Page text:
Up Against the Pirates Who Never Left
I understand that part of historian Doug Burgess’s argument is that piracy was once a somewhat respectable occupation among American colonies, but I can’t help but take this as an indication of the historical nature of conservative reformers’ current task:
Newport became a Colonial capital for pirating.
“The Colony [of Rhode Island] now began to attract brigands from every Colony,” Burgess writes. “This was due both to its geographic advantages as a safe harbor and to the complacency of its government. Yet 1691 also marks the beginning of Rhode Island’s ‘pirate fever’ when the Colony became virtually synonymous with piratical trade.”
Ironically, pirating’s success became its problem. Pirates became plentiful, lazy and inarguably unlawful, according to Burgess. Instead of traveling to some far away place to loot ships, they simply cruised the coast, robbed some boats and returned home from a day’s work. And what’s worse, at least for the Colonial governments, is the pirates didn’t seek commissions, and, consequently didn’t give any cuts.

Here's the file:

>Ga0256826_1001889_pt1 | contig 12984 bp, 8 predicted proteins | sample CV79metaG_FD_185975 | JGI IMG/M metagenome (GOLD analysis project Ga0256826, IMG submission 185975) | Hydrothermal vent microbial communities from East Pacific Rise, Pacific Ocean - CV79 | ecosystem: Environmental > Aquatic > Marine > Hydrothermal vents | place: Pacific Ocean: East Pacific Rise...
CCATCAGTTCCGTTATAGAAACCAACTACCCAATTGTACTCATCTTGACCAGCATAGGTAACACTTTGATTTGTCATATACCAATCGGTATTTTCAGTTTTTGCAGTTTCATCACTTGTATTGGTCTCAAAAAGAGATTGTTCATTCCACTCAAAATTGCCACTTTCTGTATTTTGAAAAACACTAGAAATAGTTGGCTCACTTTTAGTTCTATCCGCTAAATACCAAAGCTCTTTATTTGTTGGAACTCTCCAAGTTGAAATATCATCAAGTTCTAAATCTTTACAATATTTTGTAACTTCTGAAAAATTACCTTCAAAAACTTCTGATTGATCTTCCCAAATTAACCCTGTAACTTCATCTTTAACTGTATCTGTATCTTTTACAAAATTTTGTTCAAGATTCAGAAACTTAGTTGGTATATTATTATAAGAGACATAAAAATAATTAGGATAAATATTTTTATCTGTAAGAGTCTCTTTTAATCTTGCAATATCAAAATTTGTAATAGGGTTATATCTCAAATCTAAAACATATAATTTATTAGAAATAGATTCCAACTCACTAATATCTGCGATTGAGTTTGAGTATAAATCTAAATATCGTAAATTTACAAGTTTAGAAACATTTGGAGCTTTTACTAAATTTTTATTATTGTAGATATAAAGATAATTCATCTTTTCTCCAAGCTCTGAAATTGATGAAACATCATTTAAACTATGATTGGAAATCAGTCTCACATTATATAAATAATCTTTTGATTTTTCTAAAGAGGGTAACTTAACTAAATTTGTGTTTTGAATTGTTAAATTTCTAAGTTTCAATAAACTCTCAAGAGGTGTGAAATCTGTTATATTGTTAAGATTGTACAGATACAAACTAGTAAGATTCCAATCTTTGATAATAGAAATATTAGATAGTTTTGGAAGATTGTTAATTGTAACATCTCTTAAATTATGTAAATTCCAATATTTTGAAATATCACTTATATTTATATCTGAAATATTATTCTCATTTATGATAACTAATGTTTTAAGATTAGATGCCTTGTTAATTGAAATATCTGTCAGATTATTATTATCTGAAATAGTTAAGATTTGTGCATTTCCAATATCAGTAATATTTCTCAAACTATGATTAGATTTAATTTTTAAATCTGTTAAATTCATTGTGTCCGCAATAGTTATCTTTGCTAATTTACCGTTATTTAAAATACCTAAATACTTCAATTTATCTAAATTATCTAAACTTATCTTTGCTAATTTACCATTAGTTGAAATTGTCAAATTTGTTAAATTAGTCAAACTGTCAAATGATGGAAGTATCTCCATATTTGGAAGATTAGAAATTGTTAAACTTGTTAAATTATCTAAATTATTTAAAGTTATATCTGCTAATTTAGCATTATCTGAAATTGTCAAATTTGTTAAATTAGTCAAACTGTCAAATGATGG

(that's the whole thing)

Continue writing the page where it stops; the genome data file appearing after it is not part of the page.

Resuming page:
There’s a novel waiting to be written on the premise that some spiritual force located in this area attracts a certain type of character — the pirates and mobsters — and instills a certain insidious apathy among broad segments of the population. The state is possessed by a demon whispering, “Just get yours, brother.”
Even if we’re merely up against a regional character trait centuries in the stewing, we must take it as an opportunity to undo what the pirates have wrought.